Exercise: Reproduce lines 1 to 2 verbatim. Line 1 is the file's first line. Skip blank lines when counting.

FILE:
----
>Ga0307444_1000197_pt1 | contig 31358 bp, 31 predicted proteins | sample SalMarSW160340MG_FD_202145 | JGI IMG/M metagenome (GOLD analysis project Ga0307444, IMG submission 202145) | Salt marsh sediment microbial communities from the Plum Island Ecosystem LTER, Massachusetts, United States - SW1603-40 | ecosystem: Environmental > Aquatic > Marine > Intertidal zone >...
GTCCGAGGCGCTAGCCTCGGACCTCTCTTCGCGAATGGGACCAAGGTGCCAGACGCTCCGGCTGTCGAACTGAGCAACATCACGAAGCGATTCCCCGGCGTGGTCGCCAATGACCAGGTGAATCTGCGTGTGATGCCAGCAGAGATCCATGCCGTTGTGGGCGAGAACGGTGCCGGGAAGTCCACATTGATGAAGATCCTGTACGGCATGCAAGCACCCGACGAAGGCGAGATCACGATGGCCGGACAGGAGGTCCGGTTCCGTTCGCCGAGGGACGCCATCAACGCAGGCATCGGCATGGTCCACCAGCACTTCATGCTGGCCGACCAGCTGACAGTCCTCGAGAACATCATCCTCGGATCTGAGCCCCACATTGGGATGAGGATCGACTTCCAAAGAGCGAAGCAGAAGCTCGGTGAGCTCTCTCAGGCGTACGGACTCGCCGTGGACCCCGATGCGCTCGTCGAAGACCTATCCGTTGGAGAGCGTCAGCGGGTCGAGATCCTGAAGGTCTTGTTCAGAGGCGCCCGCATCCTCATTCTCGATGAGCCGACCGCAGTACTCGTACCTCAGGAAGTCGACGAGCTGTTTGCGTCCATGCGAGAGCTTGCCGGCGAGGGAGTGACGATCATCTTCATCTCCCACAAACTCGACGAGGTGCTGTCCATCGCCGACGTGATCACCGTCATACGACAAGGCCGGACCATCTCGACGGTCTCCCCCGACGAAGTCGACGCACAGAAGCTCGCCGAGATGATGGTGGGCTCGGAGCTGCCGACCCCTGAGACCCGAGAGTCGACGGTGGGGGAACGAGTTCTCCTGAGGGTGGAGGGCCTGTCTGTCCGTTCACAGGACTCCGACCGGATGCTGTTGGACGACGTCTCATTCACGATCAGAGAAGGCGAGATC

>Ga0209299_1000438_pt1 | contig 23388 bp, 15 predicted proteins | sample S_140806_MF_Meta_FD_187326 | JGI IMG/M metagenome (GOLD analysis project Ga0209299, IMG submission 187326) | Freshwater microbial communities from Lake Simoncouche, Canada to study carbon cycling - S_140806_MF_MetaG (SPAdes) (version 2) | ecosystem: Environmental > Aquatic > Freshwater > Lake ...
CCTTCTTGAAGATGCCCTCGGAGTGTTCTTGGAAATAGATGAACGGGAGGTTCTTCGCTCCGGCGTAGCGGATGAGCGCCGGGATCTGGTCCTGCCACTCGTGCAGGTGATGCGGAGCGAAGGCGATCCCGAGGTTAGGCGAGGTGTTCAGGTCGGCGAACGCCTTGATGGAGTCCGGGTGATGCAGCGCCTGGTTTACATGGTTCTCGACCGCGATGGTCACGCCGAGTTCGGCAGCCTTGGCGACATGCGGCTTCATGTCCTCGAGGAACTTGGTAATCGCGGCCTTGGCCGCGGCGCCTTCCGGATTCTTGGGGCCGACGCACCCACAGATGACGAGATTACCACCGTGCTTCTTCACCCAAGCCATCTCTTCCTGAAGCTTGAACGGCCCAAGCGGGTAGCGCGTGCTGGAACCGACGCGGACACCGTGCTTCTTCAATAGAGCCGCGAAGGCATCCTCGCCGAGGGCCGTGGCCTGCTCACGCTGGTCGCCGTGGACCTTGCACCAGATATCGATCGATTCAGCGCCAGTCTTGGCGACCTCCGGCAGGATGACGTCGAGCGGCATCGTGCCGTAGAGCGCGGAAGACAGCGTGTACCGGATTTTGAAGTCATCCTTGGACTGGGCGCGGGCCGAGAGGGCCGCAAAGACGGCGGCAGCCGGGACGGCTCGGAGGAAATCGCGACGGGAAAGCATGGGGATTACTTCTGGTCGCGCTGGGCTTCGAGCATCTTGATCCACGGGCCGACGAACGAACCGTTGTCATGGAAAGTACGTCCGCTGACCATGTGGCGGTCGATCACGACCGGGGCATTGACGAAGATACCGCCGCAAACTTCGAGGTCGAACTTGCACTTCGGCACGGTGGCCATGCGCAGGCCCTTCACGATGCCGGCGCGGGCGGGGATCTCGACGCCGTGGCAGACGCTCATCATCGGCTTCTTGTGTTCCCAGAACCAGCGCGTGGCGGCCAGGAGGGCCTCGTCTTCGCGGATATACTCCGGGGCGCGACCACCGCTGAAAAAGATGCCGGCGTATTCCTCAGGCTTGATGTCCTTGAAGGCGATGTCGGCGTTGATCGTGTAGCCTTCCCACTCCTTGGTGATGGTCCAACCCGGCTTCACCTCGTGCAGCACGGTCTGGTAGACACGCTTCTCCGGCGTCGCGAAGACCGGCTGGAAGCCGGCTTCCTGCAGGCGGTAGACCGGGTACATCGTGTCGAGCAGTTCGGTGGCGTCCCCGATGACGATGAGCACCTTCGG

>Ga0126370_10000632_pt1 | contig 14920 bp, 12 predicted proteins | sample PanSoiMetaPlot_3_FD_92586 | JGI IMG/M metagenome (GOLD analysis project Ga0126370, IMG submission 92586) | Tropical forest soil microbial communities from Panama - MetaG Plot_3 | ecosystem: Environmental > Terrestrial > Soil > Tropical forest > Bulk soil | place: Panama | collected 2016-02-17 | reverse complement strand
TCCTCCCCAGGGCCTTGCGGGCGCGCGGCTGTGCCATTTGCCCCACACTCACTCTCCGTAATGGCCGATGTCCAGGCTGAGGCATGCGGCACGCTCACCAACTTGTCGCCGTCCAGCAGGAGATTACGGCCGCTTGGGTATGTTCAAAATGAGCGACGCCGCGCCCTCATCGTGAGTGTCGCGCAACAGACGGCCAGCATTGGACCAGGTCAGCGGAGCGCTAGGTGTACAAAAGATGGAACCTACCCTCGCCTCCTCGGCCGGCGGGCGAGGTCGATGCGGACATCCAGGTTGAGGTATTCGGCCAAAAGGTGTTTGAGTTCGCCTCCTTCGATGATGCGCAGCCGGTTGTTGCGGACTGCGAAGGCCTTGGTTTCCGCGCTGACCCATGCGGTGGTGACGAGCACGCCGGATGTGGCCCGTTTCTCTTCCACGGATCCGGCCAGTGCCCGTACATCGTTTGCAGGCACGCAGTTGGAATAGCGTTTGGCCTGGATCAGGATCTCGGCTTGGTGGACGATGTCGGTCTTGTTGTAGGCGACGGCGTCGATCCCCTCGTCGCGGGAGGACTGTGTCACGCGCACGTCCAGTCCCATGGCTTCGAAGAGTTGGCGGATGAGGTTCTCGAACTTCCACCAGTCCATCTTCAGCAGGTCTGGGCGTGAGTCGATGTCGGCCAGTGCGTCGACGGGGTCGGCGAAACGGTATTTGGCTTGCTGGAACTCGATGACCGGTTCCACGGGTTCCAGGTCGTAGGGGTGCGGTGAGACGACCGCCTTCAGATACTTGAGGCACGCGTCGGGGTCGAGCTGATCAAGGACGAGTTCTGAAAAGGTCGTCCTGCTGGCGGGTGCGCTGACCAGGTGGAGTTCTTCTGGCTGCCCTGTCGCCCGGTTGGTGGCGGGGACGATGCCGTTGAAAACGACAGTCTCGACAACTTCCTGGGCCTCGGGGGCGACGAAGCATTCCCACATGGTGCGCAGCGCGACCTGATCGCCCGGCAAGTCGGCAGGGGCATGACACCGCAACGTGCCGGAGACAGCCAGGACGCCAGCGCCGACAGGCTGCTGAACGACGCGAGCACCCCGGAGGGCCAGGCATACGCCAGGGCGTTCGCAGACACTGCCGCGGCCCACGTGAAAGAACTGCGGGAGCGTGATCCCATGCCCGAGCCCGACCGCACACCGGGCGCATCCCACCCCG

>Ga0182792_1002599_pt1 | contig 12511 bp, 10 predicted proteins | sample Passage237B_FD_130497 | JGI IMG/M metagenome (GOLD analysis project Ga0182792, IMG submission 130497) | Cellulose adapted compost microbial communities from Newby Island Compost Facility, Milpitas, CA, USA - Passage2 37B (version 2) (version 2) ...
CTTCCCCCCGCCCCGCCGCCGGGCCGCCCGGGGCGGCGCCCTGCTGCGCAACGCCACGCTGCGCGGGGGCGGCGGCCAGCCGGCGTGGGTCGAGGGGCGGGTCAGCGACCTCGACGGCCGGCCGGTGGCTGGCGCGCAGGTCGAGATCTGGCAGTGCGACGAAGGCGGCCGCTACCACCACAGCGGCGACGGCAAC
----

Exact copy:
>Ga0307444_1000197_pt1 | contig 31358 bp, 31 predicted proteins | sample SalMarSW160340MG_FD_202145 | JGI IMG/M metagenome (GOLD analysis project Ga0307444, IMG submission 202145) | Salt marsh sediment microbial communities from the Plum Island Ecosystem LTER, Massachusetts, United States - SW1603-40 | ecosystem: Environmental > Aquatic > Marine > Intertidal zone >...
GTCCGAGGCGCTAGCCTCGGACCTCTCTTCGCGAATGGGACCAAGGTGCCAGACGCTCCGGCTGTCGAACTGAGCAACATCACGAAGCGATTCCCCGGCGTGGTCGCCAATGACCAGGTGAATCTGCGTGTGATGCCAGCAGAGATCCATGCCGTTGTGGGCGAGAACGGTGCCGGGAAGTCCACATTGATGAAGATCCTGTACGGCATGCAAGCACCCGACGAAGGCGAGATCACGATGGCCGGACAGGAGGTCCGGTTCCGTTCGCCGAGGGACGCCATCAACGCAGGCATCGGCATGGTCCACCAGCACTTCATGCTGGCCGACCAGCTGACAGTCCTCGAGAACATCATCCTCGGATCTGAGCCCCACATTGGGATGAGGATCGACTTCCAAAGAGCGAAGCAGAAGCTCGGTGAGCTCTCTCAGGCGTACGGACTCGCCGTGGACCCCGATGCGCTCGTCGAAGACCTATCCGTTGGAGAGCGTCAGCGGGTCGAGATCCTGAAGGTCTTGTTCAGAGGCGCCCGCATCCTCATTCTCGATGAGCCGACCGCAGTACTCGTACCTCAGGAAGTCGACGAGCTGTTTGCGTCCATGCGAGAGCTTGCCGGCGAGGGAGTGACGATCATCTTCATCTCCCACAAACTCGACGAGGTGCTGTCCATCGCCGACGTGATCACCGTCATACGACAAGGCCGGACCATCTCGACGGTCTCCCCCGACGAAGTCGACGCACAGAAGCTCGCCGAGATGATGGTGGGCTCGGAGCTGCCGACCCCTGAGACCCGAGAGTCGACGGTGGGGGAACGAGTTCTCCTGAGGGTGGAGGGCCTGTCTGTCCGTTCACAGGACTCCGACCGGATGCTGTTGGACGACGTCTCATTCACGATCAGAGAAGGCGAGATC